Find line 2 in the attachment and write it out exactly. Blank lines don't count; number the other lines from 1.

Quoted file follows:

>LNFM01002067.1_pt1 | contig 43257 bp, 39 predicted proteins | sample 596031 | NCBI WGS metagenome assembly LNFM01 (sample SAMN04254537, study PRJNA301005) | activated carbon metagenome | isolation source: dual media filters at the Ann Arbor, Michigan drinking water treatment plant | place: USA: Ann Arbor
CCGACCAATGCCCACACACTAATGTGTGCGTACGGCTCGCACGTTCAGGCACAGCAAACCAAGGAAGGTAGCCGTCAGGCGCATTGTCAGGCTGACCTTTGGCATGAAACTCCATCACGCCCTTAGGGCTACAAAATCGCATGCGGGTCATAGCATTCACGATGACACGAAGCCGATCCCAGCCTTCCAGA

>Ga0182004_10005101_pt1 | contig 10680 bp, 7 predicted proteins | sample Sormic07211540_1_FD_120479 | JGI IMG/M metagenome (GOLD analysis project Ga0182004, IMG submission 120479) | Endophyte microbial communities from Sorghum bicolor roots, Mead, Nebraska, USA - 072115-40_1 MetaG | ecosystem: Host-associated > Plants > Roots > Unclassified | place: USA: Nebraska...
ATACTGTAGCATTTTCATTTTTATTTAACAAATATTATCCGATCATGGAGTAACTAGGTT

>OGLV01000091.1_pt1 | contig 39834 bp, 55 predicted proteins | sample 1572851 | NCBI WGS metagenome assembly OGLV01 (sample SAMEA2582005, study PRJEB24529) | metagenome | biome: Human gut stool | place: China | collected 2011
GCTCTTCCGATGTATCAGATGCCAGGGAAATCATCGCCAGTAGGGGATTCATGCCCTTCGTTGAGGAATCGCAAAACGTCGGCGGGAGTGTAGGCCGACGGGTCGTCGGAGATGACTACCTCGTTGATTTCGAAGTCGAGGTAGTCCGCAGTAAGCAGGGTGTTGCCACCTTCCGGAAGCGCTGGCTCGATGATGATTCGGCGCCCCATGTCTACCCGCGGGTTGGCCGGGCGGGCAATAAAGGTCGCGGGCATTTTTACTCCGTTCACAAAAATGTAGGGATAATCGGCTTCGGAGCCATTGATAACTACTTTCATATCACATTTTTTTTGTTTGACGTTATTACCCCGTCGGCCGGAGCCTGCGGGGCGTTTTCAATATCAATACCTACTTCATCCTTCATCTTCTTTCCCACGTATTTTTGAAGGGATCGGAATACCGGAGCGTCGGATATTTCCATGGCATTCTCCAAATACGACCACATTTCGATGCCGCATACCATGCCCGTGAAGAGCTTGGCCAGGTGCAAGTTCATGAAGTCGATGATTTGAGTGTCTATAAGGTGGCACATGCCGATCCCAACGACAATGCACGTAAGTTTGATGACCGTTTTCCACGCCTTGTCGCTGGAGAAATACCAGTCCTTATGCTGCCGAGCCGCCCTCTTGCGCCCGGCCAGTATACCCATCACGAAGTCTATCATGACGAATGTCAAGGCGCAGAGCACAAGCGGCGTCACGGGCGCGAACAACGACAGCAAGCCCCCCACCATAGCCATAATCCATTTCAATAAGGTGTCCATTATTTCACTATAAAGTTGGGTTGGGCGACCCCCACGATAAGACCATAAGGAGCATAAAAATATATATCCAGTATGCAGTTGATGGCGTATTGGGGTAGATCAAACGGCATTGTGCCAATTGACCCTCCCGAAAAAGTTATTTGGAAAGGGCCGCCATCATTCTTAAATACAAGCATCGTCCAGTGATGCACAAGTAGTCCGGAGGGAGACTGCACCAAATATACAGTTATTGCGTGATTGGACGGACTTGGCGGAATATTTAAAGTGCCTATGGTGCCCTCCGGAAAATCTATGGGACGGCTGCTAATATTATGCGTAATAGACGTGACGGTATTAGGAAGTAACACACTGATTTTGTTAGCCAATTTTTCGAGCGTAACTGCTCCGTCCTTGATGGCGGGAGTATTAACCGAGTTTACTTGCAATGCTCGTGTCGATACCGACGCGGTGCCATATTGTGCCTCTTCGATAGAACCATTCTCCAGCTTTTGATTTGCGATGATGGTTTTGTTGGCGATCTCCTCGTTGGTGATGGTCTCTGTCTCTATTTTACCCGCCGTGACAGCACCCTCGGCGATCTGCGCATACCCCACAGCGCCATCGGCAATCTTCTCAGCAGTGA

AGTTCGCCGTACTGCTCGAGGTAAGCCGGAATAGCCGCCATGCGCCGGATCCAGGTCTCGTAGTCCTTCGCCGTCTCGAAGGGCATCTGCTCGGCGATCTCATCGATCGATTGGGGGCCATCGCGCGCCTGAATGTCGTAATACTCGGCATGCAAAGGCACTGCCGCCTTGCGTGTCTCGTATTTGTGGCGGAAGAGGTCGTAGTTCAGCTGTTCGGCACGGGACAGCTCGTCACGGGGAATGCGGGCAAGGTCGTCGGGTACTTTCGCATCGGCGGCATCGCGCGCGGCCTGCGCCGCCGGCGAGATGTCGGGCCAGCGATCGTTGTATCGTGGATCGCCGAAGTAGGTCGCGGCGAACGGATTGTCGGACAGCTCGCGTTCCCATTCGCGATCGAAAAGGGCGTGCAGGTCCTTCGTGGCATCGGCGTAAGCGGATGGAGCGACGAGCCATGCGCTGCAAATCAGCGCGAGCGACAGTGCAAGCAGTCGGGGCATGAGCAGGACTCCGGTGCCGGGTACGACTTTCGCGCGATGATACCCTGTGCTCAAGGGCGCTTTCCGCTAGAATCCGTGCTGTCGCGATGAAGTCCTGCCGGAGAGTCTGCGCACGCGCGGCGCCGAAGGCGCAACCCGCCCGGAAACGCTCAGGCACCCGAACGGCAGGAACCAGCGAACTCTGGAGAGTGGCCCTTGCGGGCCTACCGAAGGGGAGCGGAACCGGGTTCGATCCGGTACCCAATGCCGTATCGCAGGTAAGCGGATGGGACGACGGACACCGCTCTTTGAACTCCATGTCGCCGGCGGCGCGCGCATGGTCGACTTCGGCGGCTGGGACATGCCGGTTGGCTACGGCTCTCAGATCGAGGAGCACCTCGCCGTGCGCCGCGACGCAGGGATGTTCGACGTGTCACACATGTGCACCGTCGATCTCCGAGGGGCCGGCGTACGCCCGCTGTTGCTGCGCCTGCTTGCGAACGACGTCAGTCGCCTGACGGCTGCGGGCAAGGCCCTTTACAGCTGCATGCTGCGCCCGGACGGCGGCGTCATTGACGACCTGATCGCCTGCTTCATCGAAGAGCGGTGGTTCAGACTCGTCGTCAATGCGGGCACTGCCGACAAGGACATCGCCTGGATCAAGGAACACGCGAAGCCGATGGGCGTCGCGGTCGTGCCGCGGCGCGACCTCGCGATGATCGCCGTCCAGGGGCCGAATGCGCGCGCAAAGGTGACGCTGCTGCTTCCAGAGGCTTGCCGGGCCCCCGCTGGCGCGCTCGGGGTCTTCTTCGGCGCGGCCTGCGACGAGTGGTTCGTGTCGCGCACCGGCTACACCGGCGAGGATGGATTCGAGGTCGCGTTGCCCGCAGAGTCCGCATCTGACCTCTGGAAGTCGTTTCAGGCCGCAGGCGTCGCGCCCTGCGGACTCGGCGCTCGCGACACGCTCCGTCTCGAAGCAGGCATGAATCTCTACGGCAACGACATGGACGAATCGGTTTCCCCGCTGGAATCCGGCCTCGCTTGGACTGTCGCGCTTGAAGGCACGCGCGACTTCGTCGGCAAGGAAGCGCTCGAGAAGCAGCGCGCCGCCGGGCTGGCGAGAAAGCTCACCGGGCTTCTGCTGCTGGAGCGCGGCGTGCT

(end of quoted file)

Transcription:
CCGACCAATGCCCACACACTAATGTGTGCGTACGGCTCGCACGTTCAGGCACAGCAAACCAAGGAAGGTAGCCGTCAGGCGCATTGTCAGGCTGACCTTTGGCATGAAACTCCATCACGCCCTTAGGGCTACAAAATCGCATGCGGGTCATAGCATTCACGATGACACGAAGCCGATCCCAGCCTTCCAGA